When you visualize a bag of candy, you have a face of nausea. I want to explore the disgust you have around candy.
If it was a bag of jellybeans or fruit roll-ups, would you feel nauseated? No. So it’s a specific type of candy that grosses you out. Yes, because I think they have taken it to the next level. They made candy gooier and sugarier than it already is. The sugar content has gone up exponentially.
And you feel like sugar is bad for your kids? Yes, isn’t it?
I feel like the more anxious I am about it, the more they feed off of it. When they it they want it and I’m like it’s not such a big deal, I see with my kids they are more prone to trying new things and will tell me they are in the mood for real food. I’m allowing them to have space for their fullness. I am trying to teach them to be in touch with their hunger and fullness. That all foods can fit and are yummy, and we can use it as a way to celebrate, and then we can move on.
Back to transition, another thing I am nervous about is that Israel has very different foods. I am nervous about shopping and preparing food there and my kids getting used to the different snacks there.
I don’t know how it will play out for you, it will be trial and error. Your kids will have to adjust, they will have to work with what’s available. It may take two or three months, but they won’t starve, it will happen eventually.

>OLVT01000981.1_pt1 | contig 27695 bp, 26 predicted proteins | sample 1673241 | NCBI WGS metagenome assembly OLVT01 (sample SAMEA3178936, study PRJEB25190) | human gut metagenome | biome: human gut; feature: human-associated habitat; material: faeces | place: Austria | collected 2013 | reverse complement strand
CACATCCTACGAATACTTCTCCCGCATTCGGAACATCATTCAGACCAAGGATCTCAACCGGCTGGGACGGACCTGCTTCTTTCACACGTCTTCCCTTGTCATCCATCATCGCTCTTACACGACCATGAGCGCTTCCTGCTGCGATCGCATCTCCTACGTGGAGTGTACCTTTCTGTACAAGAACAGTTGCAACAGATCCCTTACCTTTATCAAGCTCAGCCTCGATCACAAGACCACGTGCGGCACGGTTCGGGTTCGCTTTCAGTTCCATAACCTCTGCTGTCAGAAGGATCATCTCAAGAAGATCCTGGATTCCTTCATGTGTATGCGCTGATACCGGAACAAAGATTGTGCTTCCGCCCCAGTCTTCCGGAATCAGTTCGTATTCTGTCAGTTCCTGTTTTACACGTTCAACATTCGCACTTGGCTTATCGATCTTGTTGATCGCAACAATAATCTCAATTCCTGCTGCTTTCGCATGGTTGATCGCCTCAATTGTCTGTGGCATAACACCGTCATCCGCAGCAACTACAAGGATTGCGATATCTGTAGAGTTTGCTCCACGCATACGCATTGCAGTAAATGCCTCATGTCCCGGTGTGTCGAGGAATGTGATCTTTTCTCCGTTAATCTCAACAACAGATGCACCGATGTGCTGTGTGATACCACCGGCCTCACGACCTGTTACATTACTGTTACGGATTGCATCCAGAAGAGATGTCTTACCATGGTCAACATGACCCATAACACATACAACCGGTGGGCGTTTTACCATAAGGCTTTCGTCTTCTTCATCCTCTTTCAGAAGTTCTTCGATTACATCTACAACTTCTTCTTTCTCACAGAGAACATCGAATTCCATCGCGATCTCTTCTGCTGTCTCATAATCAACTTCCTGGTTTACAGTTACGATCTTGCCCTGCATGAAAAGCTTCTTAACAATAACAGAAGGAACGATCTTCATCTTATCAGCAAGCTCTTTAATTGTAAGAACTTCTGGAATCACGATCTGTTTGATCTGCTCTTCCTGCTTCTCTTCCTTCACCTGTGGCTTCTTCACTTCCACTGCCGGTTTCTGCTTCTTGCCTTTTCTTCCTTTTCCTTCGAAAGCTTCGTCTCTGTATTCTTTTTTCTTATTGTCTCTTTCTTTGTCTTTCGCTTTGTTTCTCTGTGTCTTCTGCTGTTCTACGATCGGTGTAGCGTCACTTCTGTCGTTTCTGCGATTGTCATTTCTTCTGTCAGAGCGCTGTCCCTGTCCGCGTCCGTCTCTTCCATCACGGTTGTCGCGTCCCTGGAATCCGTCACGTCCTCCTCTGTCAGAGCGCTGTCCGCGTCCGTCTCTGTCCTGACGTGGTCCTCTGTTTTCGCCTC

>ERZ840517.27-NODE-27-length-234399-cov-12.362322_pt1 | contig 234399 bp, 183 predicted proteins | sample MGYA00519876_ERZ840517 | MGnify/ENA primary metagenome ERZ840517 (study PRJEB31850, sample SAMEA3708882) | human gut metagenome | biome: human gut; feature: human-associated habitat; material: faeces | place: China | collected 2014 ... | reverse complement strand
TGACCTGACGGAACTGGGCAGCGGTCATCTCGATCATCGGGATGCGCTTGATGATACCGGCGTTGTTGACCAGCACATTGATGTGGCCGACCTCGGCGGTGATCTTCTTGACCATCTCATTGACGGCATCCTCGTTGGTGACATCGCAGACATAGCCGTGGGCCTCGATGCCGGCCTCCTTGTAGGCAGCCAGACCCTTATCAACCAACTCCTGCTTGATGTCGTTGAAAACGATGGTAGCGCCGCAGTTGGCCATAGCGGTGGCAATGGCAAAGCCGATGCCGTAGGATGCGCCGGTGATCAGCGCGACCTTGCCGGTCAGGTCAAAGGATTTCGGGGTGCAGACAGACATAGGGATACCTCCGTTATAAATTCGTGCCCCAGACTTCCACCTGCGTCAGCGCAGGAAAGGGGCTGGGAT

I have said this to clients, exposure is key. If a kid is used to eating chicken on the bone and then one day, they stop eating it. So the mother stops providing it. But then the mother gets frustrated when it’s available and the child won’t even look at it. This is because they stopped being exposed to it. The key is exposure, exposure, exposure.
I think I read a child could taste a food up to 20 times before they like it, but they also could need to be exposed to it 100 times!
I am working on implementing division of responsibility, so I’ll have a safe food on the table that they like, but I have a really hard time with kids putting food on their plate and wasting it.